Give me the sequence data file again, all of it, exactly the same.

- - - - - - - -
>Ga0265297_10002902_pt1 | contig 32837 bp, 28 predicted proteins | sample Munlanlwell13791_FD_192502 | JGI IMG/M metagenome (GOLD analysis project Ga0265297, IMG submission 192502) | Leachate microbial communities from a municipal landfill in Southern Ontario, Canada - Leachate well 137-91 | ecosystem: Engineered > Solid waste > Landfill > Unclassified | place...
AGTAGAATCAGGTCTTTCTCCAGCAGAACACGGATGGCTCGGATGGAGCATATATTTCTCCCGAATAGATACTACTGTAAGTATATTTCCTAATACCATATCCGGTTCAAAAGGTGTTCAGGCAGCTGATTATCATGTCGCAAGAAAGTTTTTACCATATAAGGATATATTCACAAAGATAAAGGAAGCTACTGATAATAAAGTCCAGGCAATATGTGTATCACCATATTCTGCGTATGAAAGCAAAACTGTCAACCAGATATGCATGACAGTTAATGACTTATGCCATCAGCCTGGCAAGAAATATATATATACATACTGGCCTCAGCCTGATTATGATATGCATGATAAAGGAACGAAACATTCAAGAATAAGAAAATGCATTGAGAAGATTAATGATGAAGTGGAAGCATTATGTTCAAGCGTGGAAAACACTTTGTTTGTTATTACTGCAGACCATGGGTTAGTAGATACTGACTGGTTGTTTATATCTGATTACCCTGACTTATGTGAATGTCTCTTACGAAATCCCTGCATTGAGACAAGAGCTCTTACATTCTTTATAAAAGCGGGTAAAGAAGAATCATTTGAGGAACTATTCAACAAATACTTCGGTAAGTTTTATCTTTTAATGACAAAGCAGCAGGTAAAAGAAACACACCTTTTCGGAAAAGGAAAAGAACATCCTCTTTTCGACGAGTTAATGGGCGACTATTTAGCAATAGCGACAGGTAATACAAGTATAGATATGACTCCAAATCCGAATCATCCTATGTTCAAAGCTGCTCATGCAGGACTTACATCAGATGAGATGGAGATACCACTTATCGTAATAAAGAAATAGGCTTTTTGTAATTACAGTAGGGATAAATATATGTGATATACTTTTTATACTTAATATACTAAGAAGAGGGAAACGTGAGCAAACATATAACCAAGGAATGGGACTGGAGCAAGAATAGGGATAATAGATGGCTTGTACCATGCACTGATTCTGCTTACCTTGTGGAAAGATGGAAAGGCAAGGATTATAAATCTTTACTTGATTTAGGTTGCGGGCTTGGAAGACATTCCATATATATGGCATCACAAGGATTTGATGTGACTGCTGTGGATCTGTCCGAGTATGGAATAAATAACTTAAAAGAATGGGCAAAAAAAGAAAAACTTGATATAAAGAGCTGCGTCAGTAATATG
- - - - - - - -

>Ga0265297_10002902_pt1 | contig 32837 bp, 28 predicted proteins | sample Munlanlwell13791_FD_192502 | JGI IMG/M metagenome (GOLD analysis project Ga0265297, IMG submission 192502) | Leachate microbial communities from a municipal landfill in Southern Ontario, Canada - Leachate well 137-91 | ecosystem: Engineered > Solid waste > Landfill > Unclassified | place...
AGTAGAATCAGGTCTTTCTCCAGCAGAACACGGATGGCTCGGATGGAGCATATATTTCTCCCGAATAGATACTACTGTAAGTATATTTCCTAATACCATATCCGGTTCAAAAGGTGTTCAGGCAGCTGATTATCATGTCGCAAGAAAGTTTTTACCATATAAGGATATATTCACAAAGATAAAGGAAGCTACTGATAATAAAGTCCAGGCAATATGTGTATCACCATATTCTGCGTATGAAAGCAAAACTGTCAACCAGATATGCATGACAGTTAATGACTTATGCCATCAGCCTGGCAAGAAATATATATATACATACTGGCCTCAGCCTGATTATGATATGCATGATAAAGGAACGAAACATTCAAGAATAAGAAAATGCATTGAGAAGATTAATGATGAAGTGGAAGCATTATGTTCAAGCGTGGAAAACACTTTGTTTGTTATTACTGCAGACCATGGGTTAGTAGATACTGACTGGTTGTTTATATCTGATTACCCTGACTTATGTGAATGTCTCTTACGAAATCCCTGCATTGAGACAAGAGCTCTTACATTCTTTATAAAAGCGGGTAAAGAAGAATCATTTGAGGAACTATTCAACAAATACTTCGGTAAGTTTTATCTTTTAATGACAAAGCAGCAGGTAAAAGAAACACACCTTTTCGGAAAAGGAAAAGAACATCCTCTTTTCGACGAGTTAATGGGCGACTATTTAGCAATAGCGACAGGTAATACAAGTATAGATATGACTCCAAATCCGAATCATCCTATGTTCAAAGCTGCTCATGCAGGACTTACATCAGATGAGATGGAGATACCACTTATCGTAATAAAGAAATAGGCTTTTTGTAATTACAGTAGGGATAAATATATGTGATATACTTTTTATACTTAATATACTAAGAAGAGGGAAACGTGAGCAAACATATAACCAAGGAATGGGACTGGAGCAAGAATAGGGATAATAGATGGCTTGTACCATGCACTGATTCTGCTTACCTTGTGGAAAGATGGAAAGGCAAGGATTATAAATCTTTACTTGATTTAGGTTGCGGGCTTGGAAGACATTCCATATATATGGCATCACAAGGATTTGATGTGACTGCTGTGGATCTGTCCGAGTATGGAATAAATAACTTAAAAGAATGGGCAAAAAAAGAAAAACTTGATATAAAGAGCTGCGTCAGTAATATG